Play denounces hate, sexual discrimination

‘The Laramie Project’ captures anti-gay crime

By Perla Juarez, Staff Photographer

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More than 5,000 anti-gay hate crimes were reported last year, according to the FBI.

“The Laramie Project” illustrates one case of anti-gay hate crime, the media attention surrounding it and the people affected by the occurrence.

The documentary-style play analyzes the 1998 death of 21-year-old Matthew Shepard, an openly gay college student who was brutally murdered because of his sexual orientation.

The stage crew used a projector to make the backgrounds and showed the audience pictures of Shepard and the people in his life during one scene.

It was a good idea for them to show pictures of Shepard and his family because the audience got to see what they looked like, humanizing Shepard rather than him being just another victim of anti-gay hate crime.

The play, performed by Contra Costa College’s drama department, is an ethnodrama, which is an art-based methodology of dramatizing personal events.

Performances of “The Laramie Project” will continue Thursday, Friday and Saturday in the Knox Center, starting at 7:30 p.m. Ticket prices are $10 for students and $15 for general admission.

The story draws on hundreds of interviews with residents of Laramie, Wyoming, the personal journal entries of the members of the Tectonic Theatre Project, published articles and television reports.

The play did not involve a lot of props, costumes or an elaborate set. It focused more on the words voiced by actors and lighting to set the tone of each scene.

They used different colors like pink to symbolize a church, and blue to symbolize rain.       

On the stage was a fence to symbolize where Shepard was beaten to death by 21-year-olds Aaron McKinney and Russell Henderson.

Afterward, the actors used a camera to film themselves interviewing each other and showed it on a projector, but the video was of poor quality.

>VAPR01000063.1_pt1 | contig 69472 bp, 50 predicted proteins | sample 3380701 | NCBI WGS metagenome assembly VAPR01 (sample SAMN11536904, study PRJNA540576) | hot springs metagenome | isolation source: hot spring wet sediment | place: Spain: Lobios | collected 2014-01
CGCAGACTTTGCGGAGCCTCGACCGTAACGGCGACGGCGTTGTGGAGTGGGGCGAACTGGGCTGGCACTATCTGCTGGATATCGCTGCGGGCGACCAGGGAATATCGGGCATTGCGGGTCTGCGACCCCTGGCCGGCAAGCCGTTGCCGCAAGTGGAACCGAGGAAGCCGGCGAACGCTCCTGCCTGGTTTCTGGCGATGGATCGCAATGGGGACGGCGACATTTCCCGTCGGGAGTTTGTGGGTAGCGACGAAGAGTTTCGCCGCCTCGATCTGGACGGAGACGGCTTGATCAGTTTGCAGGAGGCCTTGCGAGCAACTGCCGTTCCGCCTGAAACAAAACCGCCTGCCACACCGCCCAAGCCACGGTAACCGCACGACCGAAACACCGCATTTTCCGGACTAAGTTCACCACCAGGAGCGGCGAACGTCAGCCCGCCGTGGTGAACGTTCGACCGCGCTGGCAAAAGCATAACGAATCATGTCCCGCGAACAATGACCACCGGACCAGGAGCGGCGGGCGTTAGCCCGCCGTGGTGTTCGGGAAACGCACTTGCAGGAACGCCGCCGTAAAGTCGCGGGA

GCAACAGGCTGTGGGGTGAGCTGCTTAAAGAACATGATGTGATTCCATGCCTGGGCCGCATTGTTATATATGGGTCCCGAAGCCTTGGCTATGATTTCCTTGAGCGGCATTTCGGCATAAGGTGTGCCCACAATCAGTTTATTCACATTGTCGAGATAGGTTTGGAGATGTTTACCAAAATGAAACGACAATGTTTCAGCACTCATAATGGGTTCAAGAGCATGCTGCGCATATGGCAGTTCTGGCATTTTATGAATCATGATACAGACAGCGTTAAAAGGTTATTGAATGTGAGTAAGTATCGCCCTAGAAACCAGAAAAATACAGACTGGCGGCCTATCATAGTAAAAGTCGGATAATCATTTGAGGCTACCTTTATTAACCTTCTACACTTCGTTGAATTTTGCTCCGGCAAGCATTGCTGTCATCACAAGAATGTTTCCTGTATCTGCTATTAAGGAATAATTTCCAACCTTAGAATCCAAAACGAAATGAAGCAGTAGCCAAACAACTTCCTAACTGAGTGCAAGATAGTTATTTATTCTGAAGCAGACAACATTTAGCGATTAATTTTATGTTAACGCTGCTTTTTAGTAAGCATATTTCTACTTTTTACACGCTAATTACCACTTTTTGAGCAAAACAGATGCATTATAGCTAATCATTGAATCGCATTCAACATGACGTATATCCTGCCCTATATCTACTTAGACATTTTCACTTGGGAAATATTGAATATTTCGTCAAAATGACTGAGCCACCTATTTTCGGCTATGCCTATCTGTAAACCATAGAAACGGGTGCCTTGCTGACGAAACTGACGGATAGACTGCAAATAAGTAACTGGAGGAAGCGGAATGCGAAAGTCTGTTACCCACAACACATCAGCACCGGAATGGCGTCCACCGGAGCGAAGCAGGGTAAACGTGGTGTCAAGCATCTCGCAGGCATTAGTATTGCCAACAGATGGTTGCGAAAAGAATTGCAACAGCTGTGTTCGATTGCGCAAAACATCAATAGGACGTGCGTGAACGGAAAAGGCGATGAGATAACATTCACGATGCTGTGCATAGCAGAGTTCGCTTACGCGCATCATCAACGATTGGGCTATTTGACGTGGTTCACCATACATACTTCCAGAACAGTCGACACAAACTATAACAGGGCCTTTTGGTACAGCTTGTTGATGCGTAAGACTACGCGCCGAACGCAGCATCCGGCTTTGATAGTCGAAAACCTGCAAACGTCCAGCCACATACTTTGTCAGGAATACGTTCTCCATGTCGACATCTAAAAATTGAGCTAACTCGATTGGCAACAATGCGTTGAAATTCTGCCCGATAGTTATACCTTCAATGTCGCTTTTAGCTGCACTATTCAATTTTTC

The play involved a small cast of 11 students, so they all had to play multiple characters. At times it was confusing because they didn’t have costumes.

The other cast members had to announce the character they were playing before they spoke.

In Act 2, there was a scene where actors Armand Corshawn, Jelaine Maestas and Stacey Dearborn sang “Amazing Grace” for the funeral mass. Their harmony echoed poignantly over Shepard’s death in the play.

During the song, in contrast, the rest of the cast members were a part of an anti-gay protest.

While some of them thought marriage and relationships should be between a man and woman, the others were dressed as angels ignoring the negative slurs by using earplugs.

Actress Kaity McCoy, who played a nurse in the second act, gave an excellence performance.

In the scene, she told reporters about Shepard’s status while he was in the hospital.

When she told them he passed away, the delicate tone of her voice and teary-eyed expression captured the essence of a painful loss of an innocent, young man.

That was a powerful moment during the play for her and the audience.

One scene in Act 1 that stood out involved actors and actresses McCoy, Corshawn, Oz Herrera-Sobal and Sarah Piane.

The four played priests preaching their beliefs to the other cast members to convince the crowd to join one particular religion. It was a good scene because of the struggle to gain attention.

They stood on chairs to make sure the others and the audience knew the focus was on them.

Another powerful scene involved actors Derian Espinosa and Herrera-Sobal as Espinosa played the police officer interrogating Herrera-Sobal, who played one of the killers.

Espinosa’s authoritative tone captured the presence of an officer in charge. This was complemented by Herrera-Sobal’s carefree attitude.